Dimitra: Usually when referring to the Cycladic islands, we use the word in plural. Kyklàda - in singular - describes a circle or something that encircles. It refers to our methodology of surrounding concepts or things that may derive from a location, but are reflected from the different locations and positions of the international and interdisciplinary kyklàda.press team members.
David: The name comes from an early conversation with Dimitris Theodoropoulos and Nicolas Lakiotakis, in which we hint to κύκλος the circular formation of the Cycladic islands of which the island Delos is roughly the center. Τhe logo splits this name into 3 distinct sounds: KY - KLÀ – DA, an allusion to Pulsar, a 1975 poem by the Brazillian concrete poet Augusto de Campos, performed by Caetano Veloso. Both de Campos and Veloso were in the late 1960s central figures in the Tropicália movement in Brazil, trying to formulate through music, theater, concrete poetry and film, a Brazillian answer to the dominating American and European straightforward capitalism and modernism
With each volume in the kyklàda.press series - we just published the first four - we are slowly forming a catalogue of liquid forms of modernity: corporeal bodies – historical and actual, real, and imaginative.
The volume "Public Health in Crisis. Confined in the Aegean Archipelago" is published with the support of the Goethe-Institut Athen. In short, what is this volume about?
David: That’s for Dimitra, the initiator of this book.
Dimitra: “Public Health in Crisis. Confined in the Aegean Archipelago” focuses on the notion of confinement and assembles fragments of everyday life and health management during the pandemics of different times in the region. When David invited me to participate in kyklàda.press, I was researching the lazaretto at Syros for the Alternate Paths workshop that I was going to conduct at the Syros International Film Festival. Lazarettos were the first organized quarantine facilities for travelers and goods, established in the 15th century, plague-stricken Venice, and a historical precedent of precautionary measures connected to travel. While learning more about them, I realized that quarantine was for centuries a common, unpleasant, compulsory stage for all kinds of travel. For this book, we chose the historic paradigm of lazarettos, as a focus point, around which unravel historical, geopolitical, theoretical, and experiential aspects of space, travel, and health management. The kyklàda.press team joined and helped me to further delve into this rich material. In this issue, we approach manifestations of confinement of different kinds and different chronologies, by contemplating on religious and medical practices against the Bubonic plague, by citing experiences and impressions of travelers that were quarantined in ships, and buildings precisely constructed for sanitary purposes, which gave us an insight on the states of control, regulated and secured by architecture and legislation. The famine incident in Syros during the occupation of Greece by the Axis Powers in the 1940s, unfolded by Nicolas Lakiotakis, highlights another important perspective, in which the imposed confinement was not the result, but the cause of a health crisis. In all the cases of confinement, there is anxiety. The anxiety, as described in Hulya Ertas’s contribution, caused by experiencing death, mourning, loss, isolation, restriction, the unknown. This book is our attempt to reflect, through fragments and materials of the past, on today’s situation, which, being still in process, we are unable to grasp completely.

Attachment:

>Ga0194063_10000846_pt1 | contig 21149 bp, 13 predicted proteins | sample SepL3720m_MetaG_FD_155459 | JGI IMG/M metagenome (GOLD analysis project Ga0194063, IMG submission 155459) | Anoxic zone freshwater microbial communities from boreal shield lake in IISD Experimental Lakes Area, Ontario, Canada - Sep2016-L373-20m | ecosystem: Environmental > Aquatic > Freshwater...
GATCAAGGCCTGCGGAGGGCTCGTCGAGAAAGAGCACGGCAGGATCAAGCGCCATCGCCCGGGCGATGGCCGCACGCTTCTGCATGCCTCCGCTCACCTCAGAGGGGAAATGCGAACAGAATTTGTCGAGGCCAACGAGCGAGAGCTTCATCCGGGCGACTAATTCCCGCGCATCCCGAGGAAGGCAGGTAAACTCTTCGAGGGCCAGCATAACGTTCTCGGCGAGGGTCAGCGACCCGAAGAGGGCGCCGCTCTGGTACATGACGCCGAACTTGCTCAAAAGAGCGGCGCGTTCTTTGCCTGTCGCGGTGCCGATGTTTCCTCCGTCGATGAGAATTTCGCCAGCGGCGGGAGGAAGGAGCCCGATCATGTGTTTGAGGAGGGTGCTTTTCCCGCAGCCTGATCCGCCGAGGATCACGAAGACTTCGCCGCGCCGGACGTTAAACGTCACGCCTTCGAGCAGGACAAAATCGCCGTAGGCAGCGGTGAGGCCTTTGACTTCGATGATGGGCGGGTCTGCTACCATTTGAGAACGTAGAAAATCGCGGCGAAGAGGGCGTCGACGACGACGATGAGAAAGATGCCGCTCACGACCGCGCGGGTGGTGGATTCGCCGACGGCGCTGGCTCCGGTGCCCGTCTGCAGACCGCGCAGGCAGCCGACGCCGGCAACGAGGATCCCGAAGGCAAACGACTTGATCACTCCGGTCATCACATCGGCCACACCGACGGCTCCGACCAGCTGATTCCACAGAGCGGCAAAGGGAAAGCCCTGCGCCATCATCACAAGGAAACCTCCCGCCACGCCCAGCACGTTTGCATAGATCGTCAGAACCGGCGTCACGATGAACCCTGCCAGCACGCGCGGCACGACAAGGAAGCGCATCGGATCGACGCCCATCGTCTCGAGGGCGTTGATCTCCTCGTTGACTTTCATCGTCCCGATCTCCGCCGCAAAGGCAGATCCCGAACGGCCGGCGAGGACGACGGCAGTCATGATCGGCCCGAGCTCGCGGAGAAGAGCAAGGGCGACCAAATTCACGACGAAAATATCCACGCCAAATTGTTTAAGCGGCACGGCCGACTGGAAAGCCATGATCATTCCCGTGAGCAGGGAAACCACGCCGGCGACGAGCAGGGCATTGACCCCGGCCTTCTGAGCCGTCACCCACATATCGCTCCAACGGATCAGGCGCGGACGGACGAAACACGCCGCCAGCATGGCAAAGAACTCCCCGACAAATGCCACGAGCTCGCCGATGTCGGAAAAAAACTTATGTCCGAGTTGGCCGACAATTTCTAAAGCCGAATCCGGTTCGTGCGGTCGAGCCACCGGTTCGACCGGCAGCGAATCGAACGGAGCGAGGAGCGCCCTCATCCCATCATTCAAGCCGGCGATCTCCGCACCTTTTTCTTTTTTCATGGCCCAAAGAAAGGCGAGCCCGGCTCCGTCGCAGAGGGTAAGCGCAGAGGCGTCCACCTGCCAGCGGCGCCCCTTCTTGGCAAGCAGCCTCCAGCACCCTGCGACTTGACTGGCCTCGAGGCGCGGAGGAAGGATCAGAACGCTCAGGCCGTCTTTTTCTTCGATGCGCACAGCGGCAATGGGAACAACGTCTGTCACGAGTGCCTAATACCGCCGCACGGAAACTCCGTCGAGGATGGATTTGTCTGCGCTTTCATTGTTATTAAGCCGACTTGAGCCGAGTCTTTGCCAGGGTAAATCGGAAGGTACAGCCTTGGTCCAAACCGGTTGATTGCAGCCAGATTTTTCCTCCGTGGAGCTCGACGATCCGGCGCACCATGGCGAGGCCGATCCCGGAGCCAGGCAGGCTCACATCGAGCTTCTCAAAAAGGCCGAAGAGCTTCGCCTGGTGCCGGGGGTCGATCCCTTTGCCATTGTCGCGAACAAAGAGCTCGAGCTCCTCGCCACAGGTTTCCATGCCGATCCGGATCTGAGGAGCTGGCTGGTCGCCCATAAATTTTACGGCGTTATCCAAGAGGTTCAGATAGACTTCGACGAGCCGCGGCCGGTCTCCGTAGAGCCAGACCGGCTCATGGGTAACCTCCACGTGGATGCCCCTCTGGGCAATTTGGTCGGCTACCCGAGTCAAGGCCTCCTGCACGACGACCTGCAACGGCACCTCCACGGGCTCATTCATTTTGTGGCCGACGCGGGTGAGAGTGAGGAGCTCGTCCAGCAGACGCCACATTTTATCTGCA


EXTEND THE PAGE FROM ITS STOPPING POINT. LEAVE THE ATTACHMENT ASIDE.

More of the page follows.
kyklàda.press is a small imprint, a series of books made in Athens resonating with phenomena in the Aegean Archipelago, directed by David Bergé, and driven by a trans-disciplinary team, exploring critical and experimental positions in writing.
key words: island topographies, archipelago culture, experiences in landscapes, urbanism, architecture, corporeality, historical (dis)continuities, queer culture, gender equality, non-patriarchy, travel and tourism narratives, photography, art and poetry.